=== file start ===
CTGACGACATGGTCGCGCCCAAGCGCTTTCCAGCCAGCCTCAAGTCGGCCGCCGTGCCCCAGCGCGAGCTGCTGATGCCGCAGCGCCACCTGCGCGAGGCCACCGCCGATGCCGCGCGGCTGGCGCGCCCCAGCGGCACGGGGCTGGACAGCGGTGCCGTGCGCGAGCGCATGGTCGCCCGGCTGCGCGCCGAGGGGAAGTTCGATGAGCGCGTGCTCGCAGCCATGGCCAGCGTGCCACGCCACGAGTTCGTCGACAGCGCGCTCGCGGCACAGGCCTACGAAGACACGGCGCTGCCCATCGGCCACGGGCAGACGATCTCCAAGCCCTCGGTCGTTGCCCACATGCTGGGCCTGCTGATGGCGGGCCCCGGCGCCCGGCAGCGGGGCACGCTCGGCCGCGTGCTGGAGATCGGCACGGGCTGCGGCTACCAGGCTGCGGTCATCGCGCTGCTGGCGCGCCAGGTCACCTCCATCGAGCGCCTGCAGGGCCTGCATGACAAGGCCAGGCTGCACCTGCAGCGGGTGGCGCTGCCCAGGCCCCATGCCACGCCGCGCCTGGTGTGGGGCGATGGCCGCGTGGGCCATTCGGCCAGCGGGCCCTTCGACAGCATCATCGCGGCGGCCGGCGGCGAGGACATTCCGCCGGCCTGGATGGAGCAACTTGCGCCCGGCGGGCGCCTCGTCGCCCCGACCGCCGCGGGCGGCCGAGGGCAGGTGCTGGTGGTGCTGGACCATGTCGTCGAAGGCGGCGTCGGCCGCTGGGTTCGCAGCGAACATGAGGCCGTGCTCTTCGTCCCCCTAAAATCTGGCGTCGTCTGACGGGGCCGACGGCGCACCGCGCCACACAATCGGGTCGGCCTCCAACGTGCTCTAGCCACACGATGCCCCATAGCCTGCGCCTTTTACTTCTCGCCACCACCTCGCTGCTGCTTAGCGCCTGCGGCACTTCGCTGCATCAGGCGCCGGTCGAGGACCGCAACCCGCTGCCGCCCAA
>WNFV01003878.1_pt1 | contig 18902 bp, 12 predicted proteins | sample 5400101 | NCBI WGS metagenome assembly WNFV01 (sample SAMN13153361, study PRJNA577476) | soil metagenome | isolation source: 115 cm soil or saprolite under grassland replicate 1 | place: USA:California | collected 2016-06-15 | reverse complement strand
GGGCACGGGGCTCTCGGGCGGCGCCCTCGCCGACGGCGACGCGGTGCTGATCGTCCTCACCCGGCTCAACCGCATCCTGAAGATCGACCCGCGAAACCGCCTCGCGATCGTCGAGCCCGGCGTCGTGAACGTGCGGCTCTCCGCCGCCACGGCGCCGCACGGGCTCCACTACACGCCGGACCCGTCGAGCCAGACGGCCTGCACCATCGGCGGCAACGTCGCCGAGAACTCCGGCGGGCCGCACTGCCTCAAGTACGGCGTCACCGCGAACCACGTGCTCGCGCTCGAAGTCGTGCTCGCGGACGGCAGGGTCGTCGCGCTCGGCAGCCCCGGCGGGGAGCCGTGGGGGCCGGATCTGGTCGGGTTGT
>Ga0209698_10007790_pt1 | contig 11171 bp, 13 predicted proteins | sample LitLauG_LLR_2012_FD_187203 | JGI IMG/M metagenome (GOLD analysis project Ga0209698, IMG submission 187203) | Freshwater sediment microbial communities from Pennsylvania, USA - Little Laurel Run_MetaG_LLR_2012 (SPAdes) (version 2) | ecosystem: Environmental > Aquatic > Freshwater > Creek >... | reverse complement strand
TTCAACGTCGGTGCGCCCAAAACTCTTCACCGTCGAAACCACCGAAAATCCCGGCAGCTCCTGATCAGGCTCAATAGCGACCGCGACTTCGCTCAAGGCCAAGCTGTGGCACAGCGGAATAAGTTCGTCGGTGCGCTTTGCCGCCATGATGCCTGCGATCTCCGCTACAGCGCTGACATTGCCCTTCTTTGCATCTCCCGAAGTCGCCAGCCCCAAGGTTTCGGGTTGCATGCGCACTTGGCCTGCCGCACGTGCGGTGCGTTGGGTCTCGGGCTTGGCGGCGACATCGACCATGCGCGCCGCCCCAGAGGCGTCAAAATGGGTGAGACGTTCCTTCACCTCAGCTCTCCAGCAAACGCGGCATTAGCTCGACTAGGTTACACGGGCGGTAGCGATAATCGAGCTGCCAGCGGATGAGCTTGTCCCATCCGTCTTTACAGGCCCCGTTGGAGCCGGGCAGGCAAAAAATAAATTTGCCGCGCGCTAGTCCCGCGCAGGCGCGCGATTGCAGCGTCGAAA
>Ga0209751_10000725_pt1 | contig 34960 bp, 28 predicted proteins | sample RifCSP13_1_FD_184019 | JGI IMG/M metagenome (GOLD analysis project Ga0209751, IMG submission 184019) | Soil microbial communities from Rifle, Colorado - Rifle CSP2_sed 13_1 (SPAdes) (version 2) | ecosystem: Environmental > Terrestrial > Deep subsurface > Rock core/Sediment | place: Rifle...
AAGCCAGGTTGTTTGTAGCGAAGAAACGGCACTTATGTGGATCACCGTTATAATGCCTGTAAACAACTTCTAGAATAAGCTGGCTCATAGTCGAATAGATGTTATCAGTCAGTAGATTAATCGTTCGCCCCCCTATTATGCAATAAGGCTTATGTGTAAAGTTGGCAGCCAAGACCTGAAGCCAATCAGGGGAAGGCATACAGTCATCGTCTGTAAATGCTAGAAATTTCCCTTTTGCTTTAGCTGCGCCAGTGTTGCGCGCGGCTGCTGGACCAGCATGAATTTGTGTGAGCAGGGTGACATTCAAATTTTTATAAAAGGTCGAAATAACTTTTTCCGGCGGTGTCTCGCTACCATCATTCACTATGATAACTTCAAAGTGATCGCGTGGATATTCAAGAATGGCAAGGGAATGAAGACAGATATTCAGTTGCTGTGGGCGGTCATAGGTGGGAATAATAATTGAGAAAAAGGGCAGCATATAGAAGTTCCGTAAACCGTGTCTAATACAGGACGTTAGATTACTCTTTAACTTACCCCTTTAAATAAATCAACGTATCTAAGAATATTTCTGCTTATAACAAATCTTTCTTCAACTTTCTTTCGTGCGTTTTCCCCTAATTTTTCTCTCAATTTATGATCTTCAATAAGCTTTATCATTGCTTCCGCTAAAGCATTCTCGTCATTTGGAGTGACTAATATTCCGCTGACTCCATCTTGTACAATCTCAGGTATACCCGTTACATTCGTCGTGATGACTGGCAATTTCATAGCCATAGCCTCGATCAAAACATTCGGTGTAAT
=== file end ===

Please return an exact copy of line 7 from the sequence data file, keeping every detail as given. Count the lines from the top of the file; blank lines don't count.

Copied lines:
AAGCCAGGTTGTTTGTAGCGAAGAAACGGCACTTATGTGGATCACCGTTATAATGCCTGTAAACAACTTCTAGAATAAGCTGGCTCATAGTCGAATAGATGTTATCAGTCAGTAGATTAATCGTTCGCCCCCCTATTATGCAATAAGGCTTATGTGTAAAGTTGGCAGCCAAGACCTGAAGCCAATCAGGGGAAGGCATACAGTCATCGTCTGTAAATGCTAGAAATTTCCCTTTTGCTTTAGCTGCGCCAGTGTTGCGCGCGGCTGCTGGACCAGCATGAATTTGTGTGAGCAGGGTGACATTCAAATTTTTATAAAAGGTCGAAATAACTTTTTCCGGCGGTGTCTCGCTACCATCATTCACTATGATAACTTCAAAGTGATCGCGTGGATATTCAAGAATGGCAAGGGAATGAAGACAGATATTCAGTTGCTGTGGGCGGTCATAGGTGGGAATAATAATTGAGAAAAAGGGCAGCATATAGAAGTTCCGTAAACCGTGTCTAATACAGGACGTTAGATTACTCTTTAACTTACCCCTTTAAATAAATCAACGTATCTAAGAATATTTCTGCTTATAACAAATCTTTCTTCAACTTTCTTTCGTGCGTTTTCCCCTAATTTTTCTCTCAATTTATGATCTTCAATAAGCTTTATCATTGCTTCCGCTAAAGCATTCTCGTCATTTGGAGTGACTAATATTCCGCTGACTCCATCTTGTACAATCTCAGGTATACCCGTTACATTCGTCGTGATGACTGGCAATTTCATAGCCATAGCCTCGATCAAAACATTCGGTGTAAT